1 person confirmed dead Lassa Fever :

Hospitalized patient in Bedfordshire succumbs to Lassa Fever after becoming third member of african refugee family to test positive for Lassa Fever

A person in Bedfordshire has become the first in England to die after catching Lassa fever, the UK Health Security Agency announced today. 

The unidentified individual was the third member of a family who recently returned from West Africa to become infected with the virus.

Lassa Fever , which has been classed as having ‘pandemic potential’, is thought to cause no symptoms in 80 per cent of patients and kill just one per cent of those it infects.

The UKHSA is conducting a ‘robust contact tracing exercise’ to reach everyone who had close contact with those infected.

A spokesperson for Bedfordshire Hospitals NHS Foundation Trust said: ‘We confirm the sad death of a patient at our trust, who had confirmed Lassa fever.

‘We send our deepest condolences to their family at this difficult time.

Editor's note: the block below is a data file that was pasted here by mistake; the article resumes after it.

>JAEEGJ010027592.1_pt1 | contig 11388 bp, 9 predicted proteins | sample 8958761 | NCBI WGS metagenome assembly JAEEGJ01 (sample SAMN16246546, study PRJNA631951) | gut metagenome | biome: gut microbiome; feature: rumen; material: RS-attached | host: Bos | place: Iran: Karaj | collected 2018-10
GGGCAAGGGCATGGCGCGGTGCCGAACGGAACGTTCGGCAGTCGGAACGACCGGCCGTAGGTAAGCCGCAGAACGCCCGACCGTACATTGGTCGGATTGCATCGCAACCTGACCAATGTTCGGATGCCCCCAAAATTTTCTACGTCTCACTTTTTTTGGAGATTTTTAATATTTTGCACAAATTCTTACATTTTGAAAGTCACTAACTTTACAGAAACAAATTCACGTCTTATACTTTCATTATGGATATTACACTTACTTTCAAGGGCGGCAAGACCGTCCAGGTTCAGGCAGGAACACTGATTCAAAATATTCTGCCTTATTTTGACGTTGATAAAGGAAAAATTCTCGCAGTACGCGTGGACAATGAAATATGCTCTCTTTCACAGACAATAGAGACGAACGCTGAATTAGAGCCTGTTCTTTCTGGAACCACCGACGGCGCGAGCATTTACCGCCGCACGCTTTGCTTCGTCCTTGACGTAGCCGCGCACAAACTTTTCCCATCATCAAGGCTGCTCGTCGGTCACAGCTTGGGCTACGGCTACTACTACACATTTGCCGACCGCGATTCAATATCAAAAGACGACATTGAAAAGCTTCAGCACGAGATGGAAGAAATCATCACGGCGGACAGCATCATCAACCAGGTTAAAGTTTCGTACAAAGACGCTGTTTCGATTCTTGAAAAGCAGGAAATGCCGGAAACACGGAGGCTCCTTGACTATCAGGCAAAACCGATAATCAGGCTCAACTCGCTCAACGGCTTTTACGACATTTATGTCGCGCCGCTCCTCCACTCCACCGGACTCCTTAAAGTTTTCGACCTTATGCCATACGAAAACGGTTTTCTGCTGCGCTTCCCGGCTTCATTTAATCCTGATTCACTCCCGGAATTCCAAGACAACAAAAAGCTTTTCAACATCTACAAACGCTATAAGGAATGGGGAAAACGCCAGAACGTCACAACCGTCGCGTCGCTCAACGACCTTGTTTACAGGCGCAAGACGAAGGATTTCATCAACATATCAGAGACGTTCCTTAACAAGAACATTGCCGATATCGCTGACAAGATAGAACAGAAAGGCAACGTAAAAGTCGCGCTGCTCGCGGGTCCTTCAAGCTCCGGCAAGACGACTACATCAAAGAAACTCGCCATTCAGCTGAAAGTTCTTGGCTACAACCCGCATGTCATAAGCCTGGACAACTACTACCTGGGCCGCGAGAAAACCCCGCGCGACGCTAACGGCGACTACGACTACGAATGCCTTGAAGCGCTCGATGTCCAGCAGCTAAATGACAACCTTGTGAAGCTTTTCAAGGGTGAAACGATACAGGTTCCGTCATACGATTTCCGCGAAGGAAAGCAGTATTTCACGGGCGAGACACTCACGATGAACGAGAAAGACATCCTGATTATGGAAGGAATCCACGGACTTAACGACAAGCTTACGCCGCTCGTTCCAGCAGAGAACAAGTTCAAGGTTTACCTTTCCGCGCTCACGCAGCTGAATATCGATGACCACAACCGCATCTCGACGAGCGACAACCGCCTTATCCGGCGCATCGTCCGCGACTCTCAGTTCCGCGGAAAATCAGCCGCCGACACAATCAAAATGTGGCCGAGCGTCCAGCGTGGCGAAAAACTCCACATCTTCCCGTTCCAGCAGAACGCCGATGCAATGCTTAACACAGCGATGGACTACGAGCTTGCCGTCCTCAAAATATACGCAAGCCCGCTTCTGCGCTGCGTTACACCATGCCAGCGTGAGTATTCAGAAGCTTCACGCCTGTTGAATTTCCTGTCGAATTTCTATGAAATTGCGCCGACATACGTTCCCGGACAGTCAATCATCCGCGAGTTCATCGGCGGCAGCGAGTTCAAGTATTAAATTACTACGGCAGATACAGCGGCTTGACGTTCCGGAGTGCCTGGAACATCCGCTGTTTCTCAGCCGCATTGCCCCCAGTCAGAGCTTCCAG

‘We will continue to support the patient’s family and our staff and are working closely with colleagues from the UK Health Security Agency to undertake a robust contact tracing exercise.’

The UKHSA said there was no evidence of any onward transmission among any of the cases.

No details have been revealed about the family due to patient confidentiality.

Of the two other cases, one was moved to the Royal Free Hospital in London to receive specialist care, while the second has already made a full recovery.

Around 80 per cent of people who contract the disease experience no symptoms at all, according to the World Health Organization (WHO).

And while most people make a full recovery, the virus can be fatal in roughly 1 per cent of cases.

Among those who do get symptoms, a quarter of patients will experience temporary deafness that will eventually return.

Other symptoms include headaches, sore throats and vomiting.

It can also trigger bleeding from the eyes, mouth and nose.

However, they can gradually progress to shock, seizures, tremors, disorientation and comas without prompt treatment.

Patients are treated with antivirals and sometimes blood pressure drugs and oxygen.